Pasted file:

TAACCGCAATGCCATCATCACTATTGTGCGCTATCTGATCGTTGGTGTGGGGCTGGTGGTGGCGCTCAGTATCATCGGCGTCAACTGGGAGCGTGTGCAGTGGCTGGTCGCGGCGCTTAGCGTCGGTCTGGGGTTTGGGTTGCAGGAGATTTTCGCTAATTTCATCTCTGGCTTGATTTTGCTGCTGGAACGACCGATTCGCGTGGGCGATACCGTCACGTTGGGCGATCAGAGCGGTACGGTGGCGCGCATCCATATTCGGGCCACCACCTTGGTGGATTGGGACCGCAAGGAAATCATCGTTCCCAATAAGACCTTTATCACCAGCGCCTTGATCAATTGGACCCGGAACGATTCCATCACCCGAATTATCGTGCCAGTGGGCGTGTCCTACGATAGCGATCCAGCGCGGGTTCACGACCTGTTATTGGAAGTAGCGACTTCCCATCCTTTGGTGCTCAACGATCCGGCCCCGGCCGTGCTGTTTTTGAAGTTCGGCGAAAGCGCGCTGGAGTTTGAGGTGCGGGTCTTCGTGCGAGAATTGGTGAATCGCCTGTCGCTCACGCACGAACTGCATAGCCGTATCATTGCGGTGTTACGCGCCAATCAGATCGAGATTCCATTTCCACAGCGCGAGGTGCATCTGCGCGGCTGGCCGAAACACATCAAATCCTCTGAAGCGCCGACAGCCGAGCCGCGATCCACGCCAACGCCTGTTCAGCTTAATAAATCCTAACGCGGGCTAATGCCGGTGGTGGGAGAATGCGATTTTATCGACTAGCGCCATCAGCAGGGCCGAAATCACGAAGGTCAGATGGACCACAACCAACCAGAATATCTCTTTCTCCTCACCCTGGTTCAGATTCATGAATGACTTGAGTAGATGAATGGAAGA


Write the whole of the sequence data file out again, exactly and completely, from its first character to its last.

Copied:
TAACCGCAATGCCATCATCACTATTGTGCGCTATCTGATCGTTGGTGTGGGGCTGGTGGTGGCGCTCAGTATCATCGGCGTCAACTGGGAGCGTGTGCAGTGGCTGGTCGCGGCGCTTAGCGTCGGTCTGGGGTTTGGGTTGCAGGAGATTTTCGCTAATTTCATCTCTGGCTTGATTTTGCTGCTGGAACGACCGATTCGCGTGGGCGATACCGTCACGTTGGGCGATCAGAGCGGTACGGTGGCGCGCATCCATATTCGGGCCACCACCTTGGTGGATTGGGACCGCAAGGAAATCATCGTTCCCAATAAGACCTTTATCACCAGCGCCTTGATCAATTGGACCCGGAACGATTCCATCACCCGAATTATCGTGCCAGTGGGCGTGTCCTACGATAGCGATCCAGCGCGGGTTCACGACCTGTTATTGGAAGTAGCGACTTCCCATCCTTTGGTGCTCAACGATCCGGCCCCGGCCGTGCTGTTTTTGAAGTTCGGCGAAAGCGCGCTGGAGTTTGAGGTGCGGGTCTTCGTGCGAGAATTGGTGAATCGCCTGTCGCTCACGCACGAACTGCATAGCCGTATCATTGCGGTGTTACGCGCCAATCAGATCGAGATTCCATTTCCACAGCGCGAGGTGCATCTGCGCGGCTGGCCGAAACACATCAAATCCTCTGAAGCGCCGACAGCCGAGCCGCGATCCACGCCAACGCCTGTTCAGCTTAATAAATCCTAACGCGGGCTAATGCCGGTGGTGGGAGAATGCGATTTTATCGACTAGCGCCATCAGCAGGGCCGAAATCACGAAGGTCAGATGGACCACAACCAACCAGAATATCTCTTTCTCCTCACCCTGGTTCAGATTCATGAATGACTTGAGTAGATGAATGGAAGA